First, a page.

That's the chef, waving from the window
By Tom Sietsema
Wednesday, Nov. 2, 2011
The latest creation from Passion Food Hospitality finds two restaurants sharing one kitchen in about 10,000 square feet in Foggy Bottom. Long and curved, District Commons, a modern American tavern, and Burger Tap & Shake, its fast-food neighbor, come with floor-to-ceiling windows that overlook Washington Circle.
"By far my favorite place to work," says Jeff Tunks of his two new dining attractions. The veteran chef is a frequent presence in the display kitchen at the tavern, which features a raw bar on one end and an open hearth on the other. Unlike his other restaurant kitchens - Acadiana, Ceiba and DC Coast in the District and Passionfish in Reston - this one lets him wave to friends on the street.
The more ambitious of the two new operations is District Commons, cool in concrete, bare tables and a light palette. By the time my party was greeted and seated, no fewer than three staff members had pointed to the cooler behind the bar and informed us that they had "99 bottles of beer on the wall." (Okay! Okay! We get that you have a lot of American suds to sell.) You pay $2 for bread here, and the brown pretzel loaf, hot from the flames and served with mustard dip, is worth it.
While the menu borrows ideas from its siblings - a seafood cobb salad similar to the one served at Passionfish, a roast duck entree related to a dish at Acadiana - the choices at the tavern also include brick-pressed chicken, vegetable potpie, a pork chop with eggplant chowchow, and flatbreads in different guises. The flatbreads' decorations are superior to their crisp but tasteless crusts. Steamed mussels in a bath of red curry are pleasant, while shrimp and grits reminds this diner that Tunks once cooked in New Orleans (at the Grill Room at the Windsor Court Hotel).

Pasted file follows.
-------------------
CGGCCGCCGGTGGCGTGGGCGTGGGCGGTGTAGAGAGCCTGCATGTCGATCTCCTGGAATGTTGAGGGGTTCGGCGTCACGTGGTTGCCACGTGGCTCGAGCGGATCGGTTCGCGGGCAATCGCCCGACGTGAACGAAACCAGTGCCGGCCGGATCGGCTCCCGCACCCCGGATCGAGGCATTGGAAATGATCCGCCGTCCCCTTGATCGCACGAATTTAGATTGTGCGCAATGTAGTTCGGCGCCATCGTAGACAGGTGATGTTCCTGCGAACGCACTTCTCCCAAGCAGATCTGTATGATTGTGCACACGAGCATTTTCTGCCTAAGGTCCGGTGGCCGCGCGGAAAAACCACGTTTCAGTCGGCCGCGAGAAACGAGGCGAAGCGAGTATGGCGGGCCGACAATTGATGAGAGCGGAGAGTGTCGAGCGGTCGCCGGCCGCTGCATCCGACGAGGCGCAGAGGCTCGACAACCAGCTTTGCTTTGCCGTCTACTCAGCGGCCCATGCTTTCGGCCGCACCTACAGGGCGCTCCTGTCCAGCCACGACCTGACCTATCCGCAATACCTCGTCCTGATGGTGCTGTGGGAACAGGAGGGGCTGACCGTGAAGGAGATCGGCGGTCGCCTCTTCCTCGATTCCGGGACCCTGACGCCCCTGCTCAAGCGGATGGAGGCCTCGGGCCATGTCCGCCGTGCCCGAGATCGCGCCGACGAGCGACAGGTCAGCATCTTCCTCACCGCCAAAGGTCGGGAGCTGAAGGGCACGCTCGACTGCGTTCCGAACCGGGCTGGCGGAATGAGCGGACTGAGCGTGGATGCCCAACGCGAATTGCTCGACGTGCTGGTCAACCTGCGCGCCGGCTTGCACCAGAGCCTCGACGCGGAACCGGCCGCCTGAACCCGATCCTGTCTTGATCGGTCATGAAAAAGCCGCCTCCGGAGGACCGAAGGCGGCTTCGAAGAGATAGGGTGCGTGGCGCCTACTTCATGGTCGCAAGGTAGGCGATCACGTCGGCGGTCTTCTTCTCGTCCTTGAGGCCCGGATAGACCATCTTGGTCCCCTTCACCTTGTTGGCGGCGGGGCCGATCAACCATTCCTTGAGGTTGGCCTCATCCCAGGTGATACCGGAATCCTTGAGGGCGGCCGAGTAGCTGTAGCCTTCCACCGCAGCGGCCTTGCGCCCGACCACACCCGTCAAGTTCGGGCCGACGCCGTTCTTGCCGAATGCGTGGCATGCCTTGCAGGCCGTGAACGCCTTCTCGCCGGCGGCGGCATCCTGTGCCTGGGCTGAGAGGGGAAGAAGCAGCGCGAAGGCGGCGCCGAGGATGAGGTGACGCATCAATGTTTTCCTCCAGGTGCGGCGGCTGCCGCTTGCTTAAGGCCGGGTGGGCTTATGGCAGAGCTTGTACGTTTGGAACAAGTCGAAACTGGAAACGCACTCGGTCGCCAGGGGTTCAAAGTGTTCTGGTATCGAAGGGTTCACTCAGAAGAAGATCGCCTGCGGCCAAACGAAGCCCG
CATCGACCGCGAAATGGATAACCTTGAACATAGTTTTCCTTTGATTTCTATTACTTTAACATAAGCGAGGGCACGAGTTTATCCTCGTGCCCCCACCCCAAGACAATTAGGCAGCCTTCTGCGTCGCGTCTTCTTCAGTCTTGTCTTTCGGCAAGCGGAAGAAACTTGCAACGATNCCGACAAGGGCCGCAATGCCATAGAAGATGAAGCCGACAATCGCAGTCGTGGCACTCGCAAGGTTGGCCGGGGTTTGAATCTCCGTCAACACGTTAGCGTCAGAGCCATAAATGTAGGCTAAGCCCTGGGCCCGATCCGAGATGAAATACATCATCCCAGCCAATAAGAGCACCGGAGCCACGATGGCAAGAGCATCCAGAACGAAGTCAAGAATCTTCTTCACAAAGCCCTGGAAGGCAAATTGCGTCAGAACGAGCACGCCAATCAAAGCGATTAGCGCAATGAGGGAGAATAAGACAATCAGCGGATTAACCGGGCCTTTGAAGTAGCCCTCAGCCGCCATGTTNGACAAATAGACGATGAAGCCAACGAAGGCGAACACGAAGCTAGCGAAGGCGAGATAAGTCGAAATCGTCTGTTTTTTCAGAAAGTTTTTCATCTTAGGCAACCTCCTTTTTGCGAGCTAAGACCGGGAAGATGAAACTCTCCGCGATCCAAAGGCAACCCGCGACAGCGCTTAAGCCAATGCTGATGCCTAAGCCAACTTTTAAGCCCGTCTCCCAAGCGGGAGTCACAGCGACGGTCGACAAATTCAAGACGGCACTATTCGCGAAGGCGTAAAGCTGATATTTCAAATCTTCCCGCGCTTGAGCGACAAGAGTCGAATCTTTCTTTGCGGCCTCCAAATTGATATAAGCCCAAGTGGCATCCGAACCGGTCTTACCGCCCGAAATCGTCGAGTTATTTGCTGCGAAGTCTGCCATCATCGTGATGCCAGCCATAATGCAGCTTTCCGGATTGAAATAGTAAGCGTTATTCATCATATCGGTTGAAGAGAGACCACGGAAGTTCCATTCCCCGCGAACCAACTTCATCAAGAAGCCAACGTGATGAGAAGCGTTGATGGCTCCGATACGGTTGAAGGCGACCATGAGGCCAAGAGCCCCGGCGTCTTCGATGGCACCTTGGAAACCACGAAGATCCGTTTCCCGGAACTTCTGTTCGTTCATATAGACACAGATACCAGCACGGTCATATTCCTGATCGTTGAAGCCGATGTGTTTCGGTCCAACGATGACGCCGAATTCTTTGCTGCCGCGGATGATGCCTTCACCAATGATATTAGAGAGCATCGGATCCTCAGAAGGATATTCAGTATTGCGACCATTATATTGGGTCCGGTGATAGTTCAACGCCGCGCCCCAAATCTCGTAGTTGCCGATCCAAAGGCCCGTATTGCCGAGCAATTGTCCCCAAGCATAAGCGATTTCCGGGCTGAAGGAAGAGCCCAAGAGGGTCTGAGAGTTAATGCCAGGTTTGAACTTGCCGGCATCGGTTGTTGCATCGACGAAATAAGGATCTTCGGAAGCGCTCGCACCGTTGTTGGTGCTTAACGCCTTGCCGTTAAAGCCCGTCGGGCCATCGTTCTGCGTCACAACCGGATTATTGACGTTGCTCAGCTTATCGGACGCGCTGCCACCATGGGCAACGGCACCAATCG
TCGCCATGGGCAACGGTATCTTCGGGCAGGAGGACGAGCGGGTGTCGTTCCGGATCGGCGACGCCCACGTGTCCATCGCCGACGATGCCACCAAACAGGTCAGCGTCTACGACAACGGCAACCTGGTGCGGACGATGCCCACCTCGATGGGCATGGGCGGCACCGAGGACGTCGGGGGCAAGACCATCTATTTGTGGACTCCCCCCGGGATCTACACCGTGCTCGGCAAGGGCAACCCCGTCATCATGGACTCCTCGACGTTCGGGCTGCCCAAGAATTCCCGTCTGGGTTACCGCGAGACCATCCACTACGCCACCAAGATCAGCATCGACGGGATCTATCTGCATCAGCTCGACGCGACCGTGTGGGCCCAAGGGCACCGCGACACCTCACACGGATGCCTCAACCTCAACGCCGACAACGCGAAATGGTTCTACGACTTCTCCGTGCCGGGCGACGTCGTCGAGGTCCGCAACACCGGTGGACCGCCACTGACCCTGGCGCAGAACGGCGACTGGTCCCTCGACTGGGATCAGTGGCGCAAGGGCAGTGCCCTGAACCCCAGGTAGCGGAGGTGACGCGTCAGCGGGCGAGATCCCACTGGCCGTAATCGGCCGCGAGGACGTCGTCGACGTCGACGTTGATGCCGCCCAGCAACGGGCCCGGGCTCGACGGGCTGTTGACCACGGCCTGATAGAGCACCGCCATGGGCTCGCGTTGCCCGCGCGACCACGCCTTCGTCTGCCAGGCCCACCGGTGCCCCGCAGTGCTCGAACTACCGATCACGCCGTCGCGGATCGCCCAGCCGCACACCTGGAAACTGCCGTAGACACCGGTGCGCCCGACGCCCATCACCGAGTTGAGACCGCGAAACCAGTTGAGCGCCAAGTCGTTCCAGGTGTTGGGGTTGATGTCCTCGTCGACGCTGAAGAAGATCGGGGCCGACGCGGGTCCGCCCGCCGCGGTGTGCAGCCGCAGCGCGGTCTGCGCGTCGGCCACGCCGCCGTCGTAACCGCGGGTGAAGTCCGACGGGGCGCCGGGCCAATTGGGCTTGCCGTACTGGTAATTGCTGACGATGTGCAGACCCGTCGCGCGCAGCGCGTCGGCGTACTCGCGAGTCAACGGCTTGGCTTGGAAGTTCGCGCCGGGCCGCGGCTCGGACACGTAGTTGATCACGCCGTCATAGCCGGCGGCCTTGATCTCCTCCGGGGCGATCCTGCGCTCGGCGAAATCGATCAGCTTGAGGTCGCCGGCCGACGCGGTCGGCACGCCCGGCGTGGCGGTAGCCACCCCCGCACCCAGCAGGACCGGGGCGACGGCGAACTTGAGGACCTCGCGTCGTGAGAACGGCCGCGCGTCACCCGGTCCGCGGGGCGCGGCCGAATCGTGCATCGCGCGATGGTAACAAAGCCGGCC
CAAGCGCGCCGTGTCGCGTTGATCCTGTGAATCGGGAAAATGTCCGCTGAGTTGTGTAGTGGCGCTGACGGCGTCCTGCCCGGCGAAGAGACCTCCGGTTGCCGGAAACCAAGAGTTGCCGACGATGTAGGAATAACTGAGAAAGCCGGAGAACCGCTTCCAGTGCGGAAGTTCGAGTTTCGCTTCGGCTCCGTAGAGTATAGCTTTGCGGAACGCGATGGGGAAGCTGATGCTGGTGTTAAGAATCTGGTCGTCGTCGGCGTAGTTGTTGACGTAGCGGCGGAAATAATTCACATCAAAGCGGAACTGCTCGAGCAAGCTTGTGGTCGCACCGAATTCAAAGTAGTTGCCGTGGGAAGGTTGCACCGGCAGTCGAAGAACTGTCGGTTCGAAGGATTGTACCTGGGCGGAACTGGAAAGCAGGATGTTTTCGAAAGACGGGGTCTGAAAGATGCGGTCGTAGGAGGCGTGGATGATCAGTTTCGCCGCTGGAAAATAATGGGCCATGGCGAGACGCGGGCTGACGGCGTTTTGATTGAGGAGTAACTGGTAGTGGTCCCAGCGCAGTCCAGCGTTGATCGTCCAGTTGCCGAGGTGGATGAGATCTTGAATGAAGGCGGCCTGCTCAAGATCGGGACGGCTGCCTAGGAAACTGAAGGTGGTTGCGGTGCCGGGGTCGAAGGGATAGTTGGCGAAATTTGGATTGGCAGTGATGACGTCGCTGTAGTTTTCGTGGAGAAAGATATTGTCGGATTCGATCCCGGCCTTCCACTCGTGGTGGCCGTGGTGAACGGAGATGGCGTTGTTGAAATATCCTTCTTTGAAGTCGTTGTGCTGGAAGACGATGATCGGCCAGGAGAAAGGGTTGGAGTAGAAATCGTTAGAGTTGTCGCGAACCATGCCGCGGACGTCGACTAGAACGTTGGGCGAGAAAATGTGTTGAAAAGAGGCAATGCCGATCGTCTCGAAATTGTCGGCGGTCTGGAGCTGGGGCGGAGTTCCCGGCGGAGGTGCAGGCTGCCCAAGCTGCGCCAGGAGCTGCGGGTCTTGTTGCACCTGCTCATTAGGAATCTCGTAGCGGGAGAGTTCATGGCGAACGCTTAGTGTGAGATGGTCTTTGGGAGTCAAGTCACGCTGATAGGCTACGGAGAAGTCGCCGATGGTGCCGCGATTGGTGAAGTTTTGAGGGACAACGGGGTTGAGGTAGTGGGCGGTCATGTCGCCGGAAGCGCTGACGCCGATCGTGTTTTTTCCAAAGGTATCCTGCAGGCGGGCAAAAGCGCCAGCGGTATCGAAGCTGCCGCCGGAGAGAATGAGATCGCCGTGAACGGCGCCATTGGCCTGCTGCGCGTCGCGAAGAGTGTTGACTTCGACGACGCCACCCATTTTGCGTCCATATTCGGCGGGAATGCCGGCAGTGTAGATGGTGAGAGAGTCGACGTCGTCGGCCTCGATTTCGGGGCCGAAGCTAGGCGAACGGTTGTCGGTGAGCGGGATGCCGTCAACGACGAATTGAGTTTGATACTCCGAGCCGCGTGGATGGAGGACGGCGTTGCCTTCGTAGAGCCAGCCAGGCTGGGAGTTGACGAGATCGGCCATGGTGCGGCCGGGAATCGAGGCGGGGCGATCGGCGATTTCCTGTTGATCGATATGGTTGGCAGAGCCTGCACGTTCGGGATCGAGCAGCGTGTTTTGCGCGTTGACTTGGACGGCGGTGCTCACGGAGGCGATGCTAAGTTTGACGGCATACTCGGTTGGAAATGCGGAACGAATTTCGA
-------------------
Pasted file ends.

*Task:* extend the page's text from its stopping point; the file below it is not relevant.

At 10 p.m., a bell is rung and a novelty joins the list: the staff meal. For $12, patrons can order whatever the restaurant crew is fed that day. I made a mental note to return on a Monday for Tunks's mom's meatloaf, served with green beans and scalloped potatoes in a Pyrex dish.
Count me a fan as well of District Commons' $16 burger, shaped with cold-smoked short ribs and heaped with coleslaw. Only a fine, house-baked bun links the sandwich to the $6 model sold at Burger Tap & Shake.
The gentler-priced burger needs no adornment. Aged, ground beef chuck and brisket formed into a soft patty -- then seared over charcoal, completed on a griddle and slipped into a glossy toasted bun -- is plenty of satisfaction. Even so, there are dozens of ways to dress up a burger if you wish. My favorite enhancement? A straw, for any of the six great milkshakes whipped up using ice cream that the restaurant churns itself.